Prosecutor Joshua Steinglass asked to introduce evidence about the Trump 2016 campaign’s coordination with The National Enquirer.  

Stories included hit pieces on his 2016 rivals, including that Sen. Marco Rubio was addicted to drugs and was mired in a sex scandal.

He said they were part of a deal struck at Trump Tower between the campaign and National Enquire’s owner American Media Inc to hide damaging stories in a practise known as ‘catch and kill.’

‘This evidence will do nothing but confuse the jury about the actual crime charged,’ said Todd Blanche for the defense, and he said the stories had been cherry picked.

But he also said there was nothing ‘illegal’ or ‘improper’ about a publisher and a campaign meeting to discuss stories.

Merchan ruled that prosecutors would be allowed to introduce them. 

As ever, Trump had to use his appearance to sow doubt on the proceedings as a form of election interference and to do what he could to keep his campaign running.

Journalists are monitoring proceedings by videolink, with split screen views of the prosecution (bottom left), Trump team (bottom right) and Judge Juan Merchan top

Journalists are monitoring proceedings by videolink, with split screen views of the prosecution (bottom left), Trump team (bottom right) and Judge Juan Merchan top

Outside court a maze of barricades kept protesters away from Trump's criminal trial

Outside court a maze of barricades kept protesters away from Trump’s criminal trial

A Trump impersonator talks to far right podcast host and Trump ally Laura Loomer

A Trump impersonator talks to far right podcast host and Trump ally Laura Loomer

‘This is an assault on America,’ he told reporters in the corridor outside courtroom 1530. 

‘Nothing like this has ever happened before–there’s never been anything like it. 

‘Every legal scholar says this is nonsense, it should never have been brought. It doesn’t deserve anything like this. There is no case.’

His appearance brought out a familiar crop of people who have become famous on his coattails (on both sides.)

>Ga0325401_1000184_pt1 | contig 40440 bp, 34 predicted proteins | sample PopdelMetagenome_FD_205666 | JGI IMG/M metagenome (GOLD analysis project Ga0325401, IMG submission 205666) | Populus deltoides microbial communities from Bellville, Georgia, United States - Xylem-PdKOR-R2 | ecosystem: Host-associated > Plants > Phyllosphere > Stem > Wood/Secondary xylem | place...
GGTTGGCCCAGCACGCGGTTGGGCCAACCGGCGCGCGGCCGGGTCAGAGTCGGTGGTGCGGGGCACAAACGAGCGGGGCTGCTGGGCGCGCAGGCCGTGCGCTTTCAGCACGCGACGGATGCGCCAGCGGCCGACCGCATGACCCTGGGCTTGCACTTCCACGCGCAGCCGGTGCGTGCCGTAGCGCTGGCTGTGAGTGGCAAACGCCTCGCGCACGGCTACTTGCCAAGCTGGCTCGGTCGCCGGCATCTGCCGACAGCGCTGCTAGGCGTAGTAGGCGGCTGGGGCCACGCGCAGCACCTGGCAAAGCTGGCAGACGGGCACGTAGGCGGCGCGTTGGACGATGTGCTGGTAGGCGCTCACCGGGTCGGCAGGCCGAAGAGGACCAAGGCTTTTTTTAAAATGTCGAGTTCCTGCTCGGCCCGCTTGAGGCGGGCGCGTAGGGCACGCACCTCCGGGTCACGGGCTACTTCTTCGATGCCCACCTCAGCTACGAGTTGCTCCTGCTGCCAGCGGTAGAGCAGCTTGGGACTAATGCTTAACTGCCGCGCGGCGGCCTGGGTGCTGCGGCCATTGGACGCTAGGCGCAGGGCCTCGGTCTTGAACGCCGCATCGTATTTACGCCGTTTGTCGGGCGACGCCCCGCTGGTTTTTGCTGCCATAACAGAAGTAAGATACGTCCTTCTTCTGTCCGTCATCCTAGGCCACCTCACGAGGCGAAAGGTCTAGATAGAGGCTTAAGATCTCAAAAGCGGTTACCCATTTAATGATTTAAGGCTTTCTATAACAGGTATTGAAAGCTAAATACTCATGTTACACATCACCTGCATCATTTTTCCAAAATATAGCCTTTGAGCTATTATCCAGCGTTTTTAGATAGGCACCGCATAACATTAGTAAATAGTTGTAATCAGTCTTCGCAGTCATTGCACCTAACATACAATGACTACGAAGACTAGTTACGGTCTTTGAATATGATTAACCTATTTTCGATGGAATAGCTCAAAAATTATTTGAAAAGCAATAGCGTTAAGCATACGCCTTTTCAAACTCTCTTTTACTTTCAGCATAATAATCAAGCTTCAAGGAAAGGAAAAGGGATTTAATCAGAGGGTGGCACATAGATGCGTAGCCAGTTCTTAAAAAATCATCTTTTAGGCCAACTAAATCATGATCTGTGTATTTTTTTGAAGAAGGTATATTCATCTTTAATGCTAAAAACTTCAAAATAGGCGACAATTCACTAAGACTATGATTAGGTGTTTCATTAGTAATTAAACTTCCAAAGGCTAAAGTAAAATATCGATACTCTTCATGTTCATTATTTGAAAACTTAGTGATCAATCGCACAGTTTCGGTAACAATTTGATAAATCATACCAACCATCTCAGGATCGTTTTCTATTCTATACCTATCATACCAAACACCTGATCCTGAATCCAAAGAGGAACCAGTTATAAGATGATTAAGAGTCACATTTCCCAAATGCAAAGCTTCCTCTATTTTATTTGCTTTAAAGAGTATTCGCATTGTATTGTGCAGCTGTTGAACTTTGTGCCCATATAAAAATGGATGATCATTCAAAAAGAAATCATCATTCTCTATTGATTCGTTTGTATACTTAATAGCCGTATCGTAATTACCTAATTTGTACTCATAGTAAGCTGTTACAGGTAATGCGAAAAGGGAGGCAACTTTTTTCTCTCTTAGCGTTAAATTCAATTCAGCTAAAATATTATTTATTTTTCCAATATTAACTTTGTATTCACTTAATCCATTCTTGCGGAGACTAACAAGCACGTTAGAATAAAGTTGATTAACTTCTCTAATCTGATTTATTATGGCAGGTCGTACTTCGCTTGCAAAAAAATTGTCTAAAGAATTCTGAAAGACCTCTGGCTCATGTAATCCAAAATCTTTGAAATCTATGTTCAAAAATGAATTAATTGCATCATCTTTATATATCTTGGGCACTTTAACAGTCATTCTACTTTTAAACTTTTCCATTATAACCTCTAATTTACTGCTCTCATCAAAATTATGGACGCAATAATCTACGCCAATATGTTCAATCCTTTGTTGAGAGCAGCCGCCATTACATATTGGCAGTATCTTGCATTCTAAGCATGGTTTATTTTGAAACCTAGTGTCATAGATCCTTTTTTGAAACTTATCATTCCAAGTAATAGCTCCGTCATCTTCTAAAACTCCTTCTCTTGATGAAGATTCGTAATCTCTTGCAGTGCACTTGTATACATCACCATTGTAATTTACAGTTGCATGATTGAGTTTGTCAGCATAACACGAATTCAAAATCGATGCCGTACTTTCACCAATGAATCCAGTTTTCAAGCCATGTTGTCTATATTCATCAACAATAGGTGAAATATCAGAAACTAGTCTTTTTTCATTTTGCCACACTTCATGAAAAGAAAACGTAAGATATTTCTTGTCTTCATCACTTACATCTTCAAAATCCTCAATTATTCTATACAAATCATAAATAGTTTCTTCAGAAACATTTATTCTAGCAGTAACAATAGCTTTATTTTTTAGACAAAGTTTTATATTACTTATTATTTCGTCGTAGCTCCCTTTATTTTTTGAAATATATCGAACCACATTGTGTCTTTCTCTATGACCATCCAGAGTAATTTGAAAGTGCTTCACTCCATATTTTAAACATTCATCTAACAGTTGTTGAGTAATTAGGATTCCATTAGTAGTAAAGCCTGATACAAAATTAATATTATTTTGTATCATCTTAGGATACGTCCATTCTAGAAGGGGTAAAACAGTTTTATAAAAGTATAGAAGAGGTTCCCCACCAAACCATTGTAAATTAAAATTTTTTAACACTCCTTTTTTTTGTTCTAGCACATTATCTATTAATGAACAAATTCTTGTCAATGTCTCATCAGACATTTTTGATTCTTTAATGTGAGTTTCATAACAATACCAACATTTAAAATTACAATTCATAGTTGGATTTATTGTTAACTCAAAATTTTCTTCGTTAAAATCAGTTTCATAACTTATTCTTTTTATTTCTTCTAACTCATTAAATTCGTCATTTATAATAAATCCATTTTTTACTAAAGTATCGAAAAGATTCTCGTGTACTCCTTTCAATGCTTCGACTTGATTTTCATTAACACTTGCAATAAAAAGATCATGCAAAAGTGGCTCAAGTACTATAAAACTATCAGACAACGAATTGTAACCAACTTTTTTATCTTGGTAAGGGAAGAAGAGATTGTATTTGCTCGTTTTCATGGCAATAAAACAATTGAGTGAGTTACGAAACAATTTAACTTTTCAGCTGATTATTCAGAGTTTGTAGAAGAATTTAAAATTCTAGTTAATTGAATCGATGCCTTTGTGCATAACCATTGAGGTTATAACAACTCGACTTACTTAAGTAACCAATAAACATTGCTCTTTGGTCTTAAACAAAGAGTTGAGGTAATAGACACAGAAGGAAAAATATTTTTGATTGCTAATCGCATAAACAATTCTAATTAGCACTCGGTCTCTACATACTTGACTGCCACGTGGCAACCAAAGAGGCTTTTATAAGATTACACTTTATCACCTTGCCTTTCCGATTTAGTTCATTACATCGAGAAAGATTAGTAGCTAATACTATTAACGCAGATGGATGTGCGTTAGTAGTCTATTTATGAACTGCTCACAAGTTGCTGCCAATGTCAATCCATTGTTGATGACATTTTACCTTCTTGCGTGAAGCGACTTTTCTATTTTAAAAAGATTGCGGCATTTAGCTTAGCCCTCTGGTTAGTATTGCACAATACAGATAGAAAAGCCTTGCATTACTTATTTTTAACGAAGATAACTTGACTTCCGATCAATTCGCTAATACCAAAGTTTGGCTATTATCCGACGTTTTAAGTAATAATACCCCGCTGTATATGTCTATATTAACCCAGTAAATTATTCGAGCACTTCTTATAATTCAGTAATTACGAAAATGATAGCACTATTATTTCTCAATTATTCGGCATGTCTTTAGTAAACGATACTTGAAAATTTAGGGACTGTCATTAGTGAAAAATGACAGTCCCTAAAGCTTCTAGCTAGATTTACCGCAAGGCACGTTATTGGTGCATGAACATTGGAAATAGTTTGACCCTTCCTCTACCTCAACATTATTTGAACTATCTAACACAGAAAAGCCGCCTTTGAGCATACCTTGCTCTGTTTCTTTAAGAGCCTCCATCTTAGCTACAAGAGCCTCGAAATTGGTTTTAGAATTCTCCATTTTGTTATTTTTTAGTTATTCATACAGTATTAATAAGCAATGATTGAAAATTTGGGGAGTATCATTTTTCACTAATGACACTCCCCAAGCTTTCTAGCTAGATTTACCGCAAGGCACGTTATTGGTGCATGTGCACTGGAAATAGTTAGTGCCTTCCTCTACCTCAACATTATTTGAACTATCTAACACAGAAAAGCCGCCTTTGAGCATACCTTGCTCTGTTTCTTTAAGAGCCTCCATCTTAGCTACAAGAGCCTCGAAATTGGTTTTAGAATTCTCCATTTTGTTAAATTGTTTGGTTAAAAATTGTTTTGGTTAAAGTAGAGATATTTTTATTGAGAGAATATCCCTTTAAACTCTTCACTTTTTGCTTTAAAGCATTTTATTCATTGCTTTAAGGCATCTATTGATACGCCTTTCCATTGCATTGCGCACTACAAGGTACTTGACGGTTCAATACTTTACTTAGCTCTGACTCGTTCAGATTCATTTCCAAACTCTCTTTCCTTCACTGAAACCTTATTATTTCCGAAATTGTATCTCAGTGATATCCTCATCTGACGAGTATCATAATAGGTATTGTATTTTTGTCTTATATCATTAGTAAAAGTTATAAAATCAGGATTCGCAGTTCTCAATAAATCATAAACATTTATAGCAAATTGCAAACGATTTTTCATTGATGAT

George Conway, who split from Trump pollster Kellyanne Conway after he became increasingly vocal in his opposition to the then president, sat with journalists watching the hearing unfold in court room 1523, an overflow room. 

Outside his loyal ally Laura Loomer, known for promoting conspiracy theories, worked a crowd of Trump supporters, pausing occasionally for media hits.

A maze of barricades directed pedestrians away from Trump’s criminal trial.

The case revolves around payments allegedly made to Stormy Daniels to hide an affair

The case revolves around payments allegedly made to Stormy Daniels to hide an affair

Journalists arrived early for seats in an overflow room to follow proceedings

Journalists arrived early for seats in an overflow room to follow proceedings

Trump waved as he left Trump Tower on Monday morning for a downtown courthouse

Trump waved as he left Trump Tower on Monday morning for a downtown courthouse

Harried security guards directed journalists one way and then another.

Protesters held up signs reading ‘Loser’ and ‘Convict Trump Already.’

Reporters were screened twice with magnetometers. Bags checked and then searched again.

On the 15th floor, a makeshift pen had been built for a handful of photographers and reporters to document the former president’s arrival in courtroom 1530.

Trump cut a defiant figure as he left his Trump Tower home at about 8:30am, waving to onlookers.

And he kept up a steady stream of social media posts and fundraising emails in the 24 hours before his appearance, accusing his opponents of using the courts to keep him off the campaign trail.

‘The radical left Democrats are already cheating on the 2024 presidential election by bringing, or helping to bring, all of these bogus lawsuits against me, thereby forcing me to sit in courthouses, and spend money that could be used for campaigning, instead of being out in the field knocking Crooked Joe Biden, the worst president in the history of the United States,’ he posted on his Truth Social website. 

‘Election Interference!’

ᴀʀᴛɪᴄʟᴇ ꜱᴏᴜʀᴄᴇ